Published: Fri, August 18, 2017
Money | By Armando Alvarado

Trump Asks, 'What About the Alt-Left?' Here's an Answer

Trump Asks, 'What About the Alt-Left?' Here's an Answer

"There are not two sides, there's disgusting hateful enemies of America, enemies of freedom, and there were people exercising their free speech", MSNBC's Nicolle Wallace said.

The group found its identity on the internet and was cultivated websites such as neo-Nazi outlet the Daily Stormer and Breitbart News, the website formerly run by Trump adviser Steve Bannon.

Sen. [John] McCain said that the "alt-right" is behind these attacks, and he linked that same group to those who perpetrated the attack in Charlottesville.

The phrase "alt-right" has been part of the mainstream political vocabulary for some time now, but on Tuesday evening (15 August), Donald Trump discussed the rise of the alt-left.

"Let me ask you this: What about the fact that they came charging with clubs in their hands, swinging clubs?" Trump said there was blame "on many sides" and failed to call out white supremacists and their organizations by name. "Far-right and alt-right groups online would come up with a conspiracy theory or create a meme or use terminology such as 'alt-left.' Trump uses it and broadcasts these ideas to a much, much wider audience, and they become central to the political discourse".

"Okay, what about the alt-left", he mused in response to a question about the culpability of self-described "alt-right" groups in the domestic-terror attack.

Many voices said the statement was late in coming, yet many also conceded that the president had rightly placed the blame and the administration and the nation could now move on to other important issues.

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A representative insists the Justice League star will "continue to be Batman as long as the studio will have him". So while we shouldn't believe what he has to say, there is evidence that suggests there may be some truth to it.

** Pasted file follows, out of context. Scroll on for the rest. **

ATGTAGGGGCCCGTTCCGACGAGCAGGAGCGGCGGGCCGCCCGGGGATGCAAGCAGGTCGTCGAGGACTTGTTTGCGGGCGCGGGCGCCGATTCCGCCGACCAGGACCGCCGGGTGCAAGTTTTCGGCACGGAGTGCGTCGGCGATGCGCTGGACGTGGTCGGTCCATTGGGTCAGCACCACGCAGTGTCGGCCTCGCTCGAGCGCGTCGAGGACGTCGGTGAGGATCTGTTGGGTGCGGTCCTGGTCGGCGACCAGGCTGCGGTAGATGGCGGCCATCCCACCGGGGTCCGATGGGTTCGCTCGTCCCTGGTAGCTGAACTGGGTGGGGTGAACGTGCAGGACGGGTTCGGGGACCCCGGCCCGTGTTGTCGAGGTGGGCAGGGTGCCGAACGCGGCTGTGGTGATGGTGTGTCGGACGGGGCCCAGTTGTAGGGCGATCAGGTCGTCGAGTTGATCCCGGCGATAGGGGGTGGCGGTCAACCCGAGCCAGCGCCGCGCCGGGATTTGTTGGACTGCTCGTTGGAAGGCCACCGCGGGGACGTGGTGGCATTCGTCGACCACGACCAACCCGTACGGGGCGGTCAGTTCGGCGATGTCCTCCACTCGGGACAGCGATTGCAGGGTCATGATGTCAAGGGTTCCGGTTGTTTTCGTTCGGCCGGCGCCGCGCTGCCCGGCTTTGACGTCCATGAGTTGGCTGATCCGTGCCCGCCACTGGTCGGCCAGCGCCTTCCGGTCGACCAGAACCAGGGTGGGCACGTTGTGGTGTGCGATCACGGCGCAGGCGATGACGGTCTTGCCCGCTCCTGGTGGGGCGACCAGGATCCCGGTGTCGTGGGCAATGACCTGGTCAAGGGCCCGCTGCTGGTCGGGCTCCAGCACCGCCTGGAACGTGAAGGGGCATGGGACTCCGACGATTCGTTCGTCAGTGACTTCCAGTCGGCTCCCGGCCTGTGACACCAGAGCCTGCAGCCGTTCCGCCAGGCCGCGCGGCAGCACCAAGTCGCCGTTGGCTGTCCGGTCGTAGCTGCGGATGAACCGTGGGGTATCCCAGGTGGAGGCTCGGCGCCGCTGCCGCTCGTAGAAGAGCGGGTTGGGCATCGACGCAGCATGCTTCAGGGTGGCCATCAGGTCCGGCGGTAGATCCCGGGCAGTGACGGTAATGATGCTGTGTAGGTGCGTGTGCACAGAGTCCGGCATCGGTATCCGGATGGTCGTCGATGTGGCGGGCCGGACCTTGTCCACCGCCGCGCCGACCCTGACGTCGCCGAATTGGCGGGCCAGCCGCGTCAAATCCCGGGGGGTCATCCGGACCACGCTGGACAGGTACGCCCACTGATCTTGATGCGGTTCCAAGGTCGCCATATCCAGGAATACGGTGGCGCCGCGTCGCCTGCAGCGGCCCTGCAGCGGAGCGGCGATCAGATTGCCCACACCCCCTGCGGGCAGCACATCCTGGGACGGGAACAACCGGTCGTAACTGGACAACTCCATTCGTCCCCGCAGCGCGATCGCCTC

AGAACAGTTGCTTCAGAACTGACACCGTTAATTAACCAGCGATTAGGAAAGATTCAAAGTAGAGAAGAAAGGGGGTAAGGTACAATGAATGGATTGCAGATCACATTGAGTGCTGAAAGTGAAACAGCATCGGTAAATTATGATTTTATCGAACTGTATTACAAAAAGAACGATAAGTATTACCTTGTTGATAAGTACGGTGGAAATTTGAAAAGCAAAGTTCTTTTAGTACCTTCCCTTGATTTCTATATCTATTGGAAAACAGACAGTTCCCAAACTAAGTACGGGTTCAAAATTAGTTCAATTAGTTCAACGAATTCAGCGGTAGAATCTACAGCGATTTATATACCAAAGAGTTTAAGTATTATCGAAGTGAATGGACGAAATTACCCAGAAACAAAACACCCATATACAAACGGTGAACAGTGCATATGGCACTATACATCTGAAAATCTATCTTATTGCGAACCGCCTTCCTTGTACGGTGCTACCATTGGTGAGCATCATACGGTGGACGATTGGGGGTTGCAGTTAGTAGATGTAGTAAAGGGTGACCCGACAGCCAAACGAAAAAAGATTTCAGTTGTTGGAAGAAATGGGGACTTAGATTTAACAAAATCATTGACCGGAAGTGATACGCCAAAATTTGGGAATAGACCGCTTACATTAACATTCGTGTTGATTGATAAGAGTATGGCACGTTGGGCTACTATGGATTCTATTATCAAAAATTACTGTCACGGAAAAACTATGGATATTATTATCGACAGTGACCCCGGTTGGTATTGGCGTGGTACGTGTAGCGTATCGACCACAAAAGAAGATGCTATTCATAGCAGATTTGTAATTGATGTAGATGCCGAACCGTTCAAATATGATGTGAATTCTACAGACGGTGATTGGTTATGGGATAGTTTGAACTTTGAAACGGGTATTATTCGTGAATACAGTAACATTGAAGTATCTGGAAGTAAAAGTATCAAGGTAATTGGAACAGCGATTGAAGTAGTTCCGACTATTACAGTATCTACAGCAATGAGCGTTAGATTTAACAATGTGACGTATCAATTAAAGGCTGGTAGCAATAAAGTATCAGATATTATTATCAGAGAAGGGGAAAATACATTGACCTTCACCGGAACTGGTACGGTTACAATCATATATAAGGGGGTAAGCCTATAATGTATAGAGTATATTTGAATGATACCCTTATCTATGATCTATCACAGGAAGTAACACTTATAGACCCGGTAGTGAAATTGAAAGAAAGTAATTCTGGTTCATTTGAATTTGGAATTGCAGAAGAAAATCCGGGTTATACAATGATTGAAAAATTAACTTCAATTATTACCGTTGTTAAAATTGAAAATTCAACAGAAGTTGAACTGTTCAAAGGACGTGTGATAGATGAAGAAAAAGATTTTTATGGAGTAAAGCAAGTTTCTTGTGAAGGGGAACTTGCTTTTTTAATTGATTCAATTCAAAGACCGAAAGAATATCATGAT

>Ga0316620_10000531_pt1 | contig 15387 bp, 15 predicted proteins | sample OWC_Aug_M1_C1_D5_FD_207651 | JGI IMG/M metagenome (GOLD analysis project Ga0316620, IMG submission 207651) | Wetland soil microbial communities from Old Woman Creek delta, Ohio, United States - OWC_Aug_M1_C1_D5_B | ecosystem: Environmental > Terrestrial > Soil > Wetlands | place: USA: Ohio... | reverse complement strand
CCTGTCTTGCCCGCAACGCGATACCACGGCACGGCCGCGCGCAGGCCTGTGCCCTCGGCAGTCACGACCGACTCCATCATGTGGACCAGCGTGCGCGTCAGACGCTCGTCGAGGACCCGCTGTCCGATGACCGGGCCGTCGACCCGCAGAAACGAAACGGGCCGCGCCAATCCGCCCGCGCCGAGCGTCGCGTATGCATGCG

"Avoid using "alt-right" generically and without definition because it is not well known and the term may exist primarily as a public-relations device to make its supporters' actual beliefs less clear and more acceptable to a broader audience", wrote Daniszewski.

By saying "on many sides" Trump "not only fuels a misleading account of what actually happened but shamefully puts the counter-protestors on the same moral level as those carrying Nazi flags and chanting vile racist rants", Booker said.

"The President of the United States just went on TV & defended people attending a white supremacist rally of neoNazis & klansmen".

During President Donald Trump's mostly improvised press conference Tuesday at Trump Tower in New York City, he provided a significant signal boost to terms that were probably new to many in the audience.

"Fascist", of course, has always been a term of abuse on the left that has not, historically, been restricted to actual fascists, but applied liberally to Ronald Reagan, Margaret Thatcher, George W Bush and many others before Trump.

One person who was very happy with the words of the US President was the former Ku Klux Klan grand wizard David Duke, who just as quickly reacted on Twitter, thanking the President "for your honesty and courage".

"The hatred and violence by White Supremacists in Charlottesville must be condemned". The other opposes racism and bigotry.

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